Contact Us

Futterman & Lanza, Attorneys at Law

- -
captcha

4 Key Estate Planning Documents

Today’s topic is the 4 documents than any individual or family should have regarding advanced planning. These documents include the last will and testament, a health care proxy, a living will, and a durable power of attorney.

Almost everyone is familiar with the last will and testament whose main function is to dispose of property to your intended beneficiaries. You state who gets it and how they get it. Do they get it outright? Is it held in trust? Is it held in trust until a certain age? Who’s in charge? Who’s the executor to make sure that your wishes are carried out? These are all questions that need to be answered when preparing a last will.

A health proxy creates a principal agent relationship. You appoint an agent to act and speak on your behalf regarding medical decisions if you are unable to communicate. Interrelated with the health proxy is the living will which is a statement regarding your wishes in the event you were ever diagnosed to being in a permanent vegetative state. Essentially, these would be instructions to your healthcare agent on how to take care of your affairs should the unlikely happen.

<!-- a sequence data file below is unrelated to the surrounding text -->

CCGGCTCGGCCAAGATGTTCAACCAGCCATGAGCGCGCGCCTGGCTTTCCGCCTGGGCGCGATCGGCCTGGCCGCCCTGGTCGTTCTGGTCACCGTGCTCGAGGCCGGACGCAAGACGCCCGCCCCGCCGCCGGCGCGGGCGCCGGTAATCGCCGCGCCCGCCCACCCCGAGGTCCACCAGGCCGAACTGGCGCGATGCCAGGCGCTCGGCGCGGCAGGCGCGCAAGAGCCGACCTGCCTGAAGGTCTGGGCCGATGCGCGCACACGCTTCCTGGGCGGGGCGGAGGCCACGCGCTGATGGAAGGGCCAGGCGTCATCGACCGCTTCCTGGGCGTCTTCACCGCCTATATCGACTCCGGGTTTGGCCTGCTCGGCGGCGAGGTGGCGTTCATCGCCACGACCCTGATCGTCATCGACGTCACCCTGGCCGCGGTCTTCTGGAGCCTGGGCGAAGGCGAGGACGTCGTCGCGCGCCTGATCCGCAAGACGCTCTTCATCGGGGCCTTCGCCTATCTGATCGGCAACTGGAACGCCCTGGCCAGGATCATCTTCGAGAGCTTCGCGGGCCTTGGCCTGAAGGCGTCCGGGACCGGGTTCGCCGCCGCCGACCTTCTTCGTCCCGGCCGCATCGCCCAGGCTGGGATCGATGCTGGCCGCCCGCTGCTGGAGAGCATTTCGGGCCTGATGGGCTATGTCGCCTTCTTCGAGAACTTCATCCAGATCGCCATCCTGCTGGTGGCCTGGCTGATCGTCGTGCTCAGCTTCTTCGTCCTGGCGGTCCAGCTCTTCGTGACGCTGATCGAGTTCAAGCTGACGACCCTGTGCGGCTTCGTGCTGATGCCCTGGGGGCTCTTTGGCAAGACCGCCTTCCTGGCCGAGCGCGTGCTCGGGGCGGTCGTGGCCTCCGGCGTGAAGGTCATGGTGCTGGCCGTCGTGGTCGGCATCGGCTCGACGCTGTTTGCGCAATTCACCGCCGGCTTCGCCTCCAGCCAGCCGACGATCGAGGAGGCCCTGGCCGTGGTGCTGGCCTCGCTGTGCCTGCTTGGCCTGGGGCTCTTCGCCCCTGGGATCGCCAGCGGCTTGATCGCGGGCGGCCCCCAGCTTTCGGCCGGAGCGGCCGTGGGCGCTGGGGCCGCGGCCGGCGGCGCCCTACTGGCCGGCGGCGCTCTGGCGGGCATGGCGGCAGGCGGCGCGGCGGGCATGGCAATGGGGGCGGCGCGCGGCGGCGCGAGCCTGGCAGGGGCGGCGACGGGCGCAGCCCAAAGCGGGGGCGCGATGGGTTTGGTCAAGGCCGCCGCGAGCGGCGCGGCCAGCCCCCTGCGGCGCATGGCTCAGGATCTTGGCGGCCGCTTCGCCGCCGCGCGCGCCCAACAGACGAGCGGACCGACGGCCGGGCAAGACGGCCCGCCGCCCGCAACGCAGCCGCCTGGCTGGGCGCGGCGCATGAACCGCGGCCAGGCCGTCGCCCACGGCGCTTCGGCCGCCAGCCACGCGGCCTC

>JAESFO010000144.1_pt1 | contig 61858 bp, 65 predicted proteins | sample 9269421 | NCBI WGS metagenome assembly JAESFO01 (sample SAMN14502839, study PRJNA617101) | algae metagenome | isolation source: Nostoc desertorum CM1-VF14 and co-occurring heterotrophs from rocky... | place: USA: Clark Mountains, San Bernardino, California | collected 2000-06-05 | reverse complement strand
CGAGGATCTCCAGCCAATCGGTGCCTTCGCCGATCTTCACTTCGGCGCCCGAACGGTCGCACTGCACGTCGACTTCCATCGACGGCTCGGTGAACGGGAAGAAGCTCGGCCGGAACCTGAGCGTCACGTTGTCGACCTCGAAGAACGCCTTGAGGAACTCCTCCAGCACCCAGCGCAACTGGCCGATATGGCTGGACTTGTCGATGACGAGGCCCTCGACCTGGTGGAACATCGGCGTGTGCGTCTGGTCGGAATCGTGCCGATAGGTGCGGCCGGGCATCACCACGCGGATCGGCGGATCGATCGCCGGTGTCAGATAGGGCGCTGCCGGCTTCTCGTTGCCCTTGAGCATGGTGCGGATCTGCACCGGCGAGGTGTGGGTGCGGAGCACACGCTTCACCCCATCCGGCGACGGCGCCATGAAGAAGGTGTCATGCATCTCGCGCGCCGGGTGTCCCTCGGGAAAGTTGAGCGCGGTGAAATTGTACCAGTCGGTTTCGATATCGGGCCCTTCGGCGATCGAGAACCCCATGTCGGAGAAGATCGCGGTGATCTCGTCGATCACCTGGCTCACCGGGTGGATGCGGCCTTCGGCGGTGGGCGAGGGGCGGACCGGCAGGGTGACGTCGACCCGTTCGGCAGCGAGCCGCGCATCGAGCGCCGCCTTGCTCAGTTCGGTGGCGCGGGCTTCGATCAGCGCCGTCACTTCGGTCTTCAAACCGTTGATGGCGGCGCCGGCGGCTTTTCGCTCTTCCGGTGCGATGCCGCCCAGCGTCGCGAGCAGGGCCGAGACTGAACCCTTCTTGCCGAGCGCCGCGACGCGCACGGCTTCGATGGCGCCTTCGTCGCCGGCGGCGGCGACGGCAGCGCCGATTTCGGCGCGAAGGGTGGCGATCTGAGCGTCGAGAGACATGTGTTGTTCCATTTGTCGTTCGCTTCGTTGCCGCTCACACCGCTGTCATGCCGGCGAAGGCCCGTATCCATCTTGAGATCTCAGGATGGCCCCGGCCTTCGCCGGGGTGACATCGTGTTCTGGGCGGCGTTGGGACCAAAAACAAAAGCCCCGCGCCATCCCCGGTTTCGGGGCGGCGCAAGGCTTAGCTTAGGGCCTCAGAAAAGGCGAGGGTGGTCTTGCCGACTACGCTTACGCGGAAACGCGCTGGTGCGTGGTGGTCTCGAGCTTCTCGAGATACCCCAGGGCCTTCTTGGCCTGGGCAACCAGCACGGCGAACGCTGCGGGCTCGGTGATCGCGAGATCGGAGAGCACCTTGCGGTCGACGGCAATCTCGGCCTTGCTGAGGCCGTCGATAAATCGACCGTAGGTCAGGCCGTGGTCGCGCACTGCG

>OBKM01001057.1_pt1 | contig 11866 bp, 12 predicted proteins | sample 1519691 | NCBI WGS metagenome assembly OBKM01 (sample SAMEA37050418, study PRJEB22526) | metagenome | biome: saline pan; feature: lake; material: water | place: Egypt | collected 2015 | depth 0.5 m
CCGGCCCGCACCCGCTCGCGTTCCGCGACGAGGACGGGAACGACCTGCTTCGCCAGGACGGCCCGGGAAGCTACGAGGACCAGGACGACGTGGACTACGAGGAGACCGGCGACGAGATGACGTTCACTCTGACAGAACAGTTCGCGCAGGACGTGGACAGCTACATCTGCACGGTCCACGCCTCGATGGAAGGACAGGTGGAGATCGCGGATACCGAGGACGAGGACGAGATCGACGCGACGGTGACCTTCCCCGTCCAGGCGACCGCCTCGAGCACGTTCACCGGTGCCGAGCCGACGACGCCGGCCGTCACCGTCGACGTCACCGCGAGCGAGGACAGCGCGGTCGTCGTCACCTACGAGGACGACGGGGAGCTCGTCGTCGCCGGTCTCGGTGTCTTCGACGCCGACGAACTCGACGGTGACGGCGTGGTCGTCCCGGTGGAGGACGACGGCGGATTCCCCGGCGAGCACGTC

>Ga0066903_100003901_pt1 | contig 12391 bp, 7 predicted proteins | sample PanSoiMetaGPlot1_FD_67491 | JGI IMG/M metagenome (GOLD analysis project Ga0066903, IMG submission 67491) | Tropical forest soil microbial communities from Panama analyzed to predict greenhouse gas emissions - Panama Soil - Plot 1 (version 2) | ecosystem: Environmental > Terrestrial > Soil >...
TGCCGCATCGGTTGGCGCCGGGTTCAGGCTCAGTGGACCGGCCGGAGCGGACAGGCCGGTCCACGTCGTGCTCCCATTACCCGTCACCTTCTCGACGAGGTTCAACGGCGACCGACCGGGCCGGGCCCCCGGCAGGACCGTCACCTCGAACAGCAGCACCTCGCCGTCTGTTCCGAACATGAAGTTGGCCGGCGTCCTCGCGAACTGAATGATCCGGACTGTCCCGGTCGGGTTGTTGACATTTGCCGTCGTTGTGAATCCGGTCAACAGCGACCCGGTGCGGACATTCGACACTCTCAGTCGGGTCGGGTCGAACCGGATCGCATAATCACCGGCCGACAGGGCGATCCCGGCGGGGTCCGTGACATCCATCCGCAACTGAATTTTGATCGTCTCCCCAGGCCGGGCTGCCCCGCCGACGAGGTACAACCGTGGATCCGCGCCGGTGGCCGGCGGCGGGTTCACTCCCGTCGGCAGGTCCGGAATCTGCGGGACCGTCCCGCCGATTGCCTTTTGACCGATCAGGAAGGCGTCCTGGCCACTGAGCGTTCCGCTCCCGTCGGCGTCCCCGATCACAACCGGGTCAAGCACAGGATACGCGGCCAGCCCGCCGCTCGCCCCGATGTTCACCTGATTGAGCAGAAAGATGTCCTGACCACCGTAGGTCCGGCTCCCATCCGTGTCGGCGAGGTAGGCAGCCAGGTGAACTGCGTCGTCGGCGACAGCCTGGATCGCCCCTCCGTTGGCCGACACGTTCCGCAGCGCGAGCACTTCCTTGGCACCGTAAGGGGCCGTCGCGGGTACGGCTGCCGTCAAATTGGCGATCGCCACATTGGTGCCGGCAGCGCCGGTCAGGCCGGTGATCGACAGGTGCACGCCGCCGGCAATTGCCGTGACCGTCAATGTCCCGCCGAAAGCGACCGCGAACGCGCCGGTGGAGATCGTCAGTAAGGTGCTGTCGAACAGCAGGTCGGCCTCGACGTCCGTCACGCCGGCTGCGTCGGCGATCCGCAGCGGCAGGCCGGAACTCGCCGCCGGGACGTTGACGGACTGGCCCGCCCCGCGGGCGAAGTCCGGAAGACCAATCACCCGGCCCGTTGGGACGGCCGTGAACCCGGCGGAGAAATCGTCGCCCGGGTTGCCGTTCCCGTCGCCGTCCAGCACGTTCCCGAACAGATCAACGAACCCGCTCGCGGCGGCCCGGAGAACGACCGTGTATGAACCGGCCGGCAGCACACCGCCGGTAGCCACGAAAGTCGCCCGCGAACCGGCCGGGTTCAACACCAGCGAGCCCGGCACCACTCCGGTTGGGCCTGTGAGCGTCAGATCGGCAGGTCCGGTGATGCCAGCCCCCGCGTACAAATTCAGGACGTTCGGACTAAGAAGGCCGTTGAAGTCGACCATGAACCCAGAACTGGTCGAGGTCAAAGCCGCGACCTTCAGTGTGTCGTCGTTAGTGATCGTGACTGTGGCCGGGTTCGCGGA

Then there is a power of attorney. This document again creates the principal agent relationship, however the purpose monetary, not for health concerns. Where does it become important? As people grow older, it becomes increasingly difficult for them to handle their finances and it becomes critical if one were ever in need of nursing home help. An agent is in a better position to aid in financial eligibility with Medicaid in hopes to find funding for a nursing home bill, which in turn prevents the applicant from burning through their own resources.

If you would like more information on these cornerstone documents, please call us for an appointment and we will be happy to discuss your options.

Resources | Sitemap | Privacy | © Copyright Futterman & Lanza, LLP

Attorney Advertising: The information on this website is for general information purposes only. Nothing on this site should be taken as legal advice for any individual case or situation. This information is not intended to create, and receipt or viewing does not constitute, an attorney-client relationship.